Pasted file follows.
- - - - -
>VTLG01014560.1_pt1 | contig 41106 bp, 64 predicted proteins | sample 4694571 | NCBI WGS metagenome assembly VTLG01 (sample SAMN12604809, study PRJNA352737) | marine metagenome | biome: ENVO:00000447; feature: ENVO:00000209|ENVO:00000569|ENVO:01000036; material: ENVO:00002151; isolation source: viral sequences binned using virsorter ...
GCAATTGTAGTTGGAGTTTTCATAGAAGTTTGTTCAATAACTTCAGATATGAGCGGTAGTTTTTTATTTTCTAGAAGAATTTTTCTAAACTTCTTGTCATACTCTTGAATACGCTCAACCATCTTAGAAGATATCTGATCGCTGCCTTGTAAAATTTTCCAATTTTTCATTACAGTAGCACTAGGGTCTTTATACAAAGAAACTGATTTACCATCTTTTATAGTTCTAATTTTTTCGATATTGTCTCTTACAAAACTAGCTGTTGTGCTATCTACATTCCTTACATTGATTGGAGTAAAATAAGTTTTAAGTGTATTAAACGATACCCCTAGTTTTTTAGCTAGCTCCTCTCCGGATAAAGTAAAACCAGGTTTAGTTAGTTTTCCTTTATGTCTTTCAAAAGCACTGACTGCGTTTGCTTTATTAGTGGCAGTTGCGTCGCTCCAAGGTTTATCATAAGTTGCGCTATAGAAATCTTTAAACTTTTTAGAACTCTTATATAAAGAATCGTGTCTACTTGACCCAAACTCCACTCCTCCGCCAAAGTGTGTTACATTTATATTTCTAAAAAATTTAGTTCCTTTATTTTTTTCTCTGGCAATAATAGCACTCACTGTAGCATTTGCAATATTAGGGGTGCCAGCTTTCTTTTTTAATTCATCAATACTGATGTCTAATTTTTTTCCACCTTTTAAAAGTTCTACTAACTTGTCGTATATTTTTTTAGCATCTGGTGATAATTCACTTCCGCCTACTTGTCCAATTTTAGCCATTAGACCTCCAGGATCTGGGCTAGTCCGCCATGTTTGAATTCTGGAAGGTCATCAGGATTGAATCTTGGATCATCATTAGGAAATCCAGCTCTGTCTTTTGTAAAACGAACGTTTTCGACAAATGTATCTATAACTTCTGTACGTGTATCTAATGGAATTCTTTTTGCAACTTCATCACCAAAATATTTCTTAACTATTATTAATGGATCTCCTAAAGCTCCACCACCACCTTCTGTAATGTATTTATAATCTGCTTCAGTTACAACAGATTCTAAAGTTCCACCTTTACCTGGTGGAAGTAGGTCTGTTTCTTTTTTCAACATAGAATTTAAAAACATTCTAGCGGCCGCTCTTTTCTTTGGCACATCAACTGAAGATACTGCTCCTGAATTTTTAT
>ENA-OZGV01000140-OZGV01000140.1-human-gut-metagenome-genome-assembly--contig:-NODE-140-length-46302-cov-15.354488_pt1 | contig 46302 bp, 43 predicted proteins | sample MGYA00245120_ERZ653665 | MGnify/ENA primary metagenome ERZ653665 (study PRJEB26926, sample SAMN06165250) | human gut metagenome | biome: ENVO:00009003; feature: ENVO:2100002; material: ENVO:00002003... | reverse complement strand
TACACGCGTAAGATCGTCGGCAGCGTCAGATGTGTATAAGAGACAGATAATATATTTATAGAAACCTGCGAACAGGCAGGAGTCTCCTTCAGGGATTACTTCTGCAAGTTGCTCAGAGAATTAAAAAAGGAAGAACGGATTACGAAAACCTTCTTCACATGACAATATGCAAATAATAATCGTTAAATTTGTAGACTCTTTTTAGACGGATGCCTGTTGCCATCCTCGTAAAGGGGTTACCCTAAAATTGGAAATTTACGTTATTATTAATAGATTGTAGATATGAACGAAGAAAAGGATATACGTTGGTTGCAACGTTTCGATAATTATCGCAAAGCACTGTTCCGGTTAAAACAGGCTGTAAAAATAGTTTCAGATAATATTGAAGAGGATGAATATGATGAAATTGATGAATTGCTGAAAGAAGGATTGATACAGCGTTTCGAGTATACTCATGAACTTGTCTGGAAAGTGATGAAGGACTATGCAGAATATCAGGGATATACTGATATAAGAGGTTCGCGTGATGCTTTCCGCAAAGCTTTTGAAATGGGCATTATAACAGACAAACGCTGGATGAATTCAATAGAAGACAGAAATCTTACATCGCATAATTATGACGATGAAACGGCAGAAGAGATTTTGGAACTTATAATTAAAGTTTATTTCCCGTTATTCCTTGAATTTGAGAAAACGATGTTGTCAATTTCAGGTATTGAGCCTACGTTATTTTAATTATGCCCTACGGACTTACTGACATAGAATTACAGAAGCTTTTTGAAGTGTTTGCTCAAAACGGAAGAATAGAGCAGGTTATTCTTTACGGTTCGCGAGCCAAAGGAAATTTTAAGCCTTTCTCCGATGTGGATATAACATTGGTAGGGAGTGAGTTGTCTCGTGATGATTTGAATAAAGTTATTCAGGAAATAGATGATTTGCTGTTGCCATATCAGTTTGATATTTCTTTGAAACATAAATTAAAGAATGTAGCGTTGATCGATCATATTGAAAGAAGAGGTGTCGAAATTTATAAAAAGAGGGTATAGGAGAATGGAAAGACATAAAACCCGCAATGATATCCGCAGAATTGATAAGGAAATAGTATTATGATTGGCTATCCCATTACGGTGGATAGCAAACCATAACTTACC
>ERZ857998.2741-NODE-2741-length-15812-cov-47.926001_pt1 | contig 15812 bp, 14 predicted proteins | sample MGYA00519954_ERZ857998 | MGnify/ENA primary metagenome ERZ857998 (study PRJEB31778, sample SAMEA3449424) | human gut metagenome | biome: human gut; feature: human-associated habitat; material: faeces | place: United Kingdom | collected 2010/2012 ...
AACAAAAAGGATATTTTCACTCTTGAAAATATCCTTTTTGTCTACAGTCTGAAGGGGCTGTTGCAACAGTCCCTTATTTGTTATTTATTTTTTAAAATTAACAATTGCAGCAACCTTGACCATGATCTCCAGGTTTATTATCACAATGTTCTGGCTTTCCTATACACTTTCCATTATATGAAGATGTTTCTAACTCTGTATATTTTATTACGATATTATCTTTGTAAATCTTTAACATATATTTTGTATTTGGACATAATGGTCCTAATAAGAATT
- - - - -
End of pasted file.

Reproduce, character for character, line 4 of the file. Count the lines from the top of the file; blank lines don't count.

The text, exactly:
TACACGCGTAAGATCGTCGGCAGCGTCAGATGTGTATAAGAGACAGATAATATATTTATAGAAACCTGCGAACAGGCAGGAGTCTCCTTCAGGGATTACTTCTGCAAGTTGCTCAGAGAATTAAAAAAGGAAGAACGGATTACGAAAACCTTCTTCACATGACAATATGCAAATAATAATCGTTAAATTTGTAGACTCTTTTTAGACGGATGCCTGTTGCCATCCTCGTAAAGGGGTTACCCTAAAATTGGAAATTTACGTTATTATTAATAGATTGTAGATATGAACGAAGAAAAGGATATACGTTGGTTGCAACGTTTCGATAATTATCGCAAAGCACTGTTCCGGTTAAAACAGGCTGTAAAAATAGTTTCAGATAATATTGAAGAGGATGAATATGATGAAATTGATGAATTGCTGAAAGAAGGATTGATACAGCGTTTCGAGTATACTCATGAACTTGTCTGGAAAGTGATGAAGGACTATGCAGAATATCAGGGATATACTGATATAAGAGGTTCGCGTGATGCTTTCCGCAAAGCTTTTGAAATGGGCATTATAACAGACAAACGCTGGATGAATTCAATAGAAGACAGAAATCTTACATCGCATAATTATGACGATGAAACGGCAGAAGAGATTTTGGAACTTATAATTAAAGTTTATTTCCCGTTATTCCTTGAATTTGAGAAAACGATGTTGTCAATTTCAGGTATTGAGCCTACGTTATTTTAATTATGCCCTACGGACTTACTGACATAGAATTACAGAAGCTTTTTGAAGTGTTTGCTCAAAACGGAAGAATAGAGCAGGTTATTCTTTACGGTTCGCGAGCCAAAGGAAATTTTAAGCCTTTCTCCGATGTGGATATAACATTGGTAGGGAGTGAGTTGTCTCGTGATGATTTGAATAAAGTTATTCAGGAAATAGATGATTTGCTGTTGCCATATCAGTTTGATATTTCTTTGAAACATAAATTAAAGAATGTAGCGTTGATCGATCATATTGAAAGAAGAGGTGTCGAAATTTATAAAAAGAGGGTATAGGAGAATGGAAAGACATAAAACCCGCAATGATATCCGCAGAATTGATAAGGAAATAGTATTATGATTGGCTATCCCATTACGGTGGATAGCAAACCATAACTTACC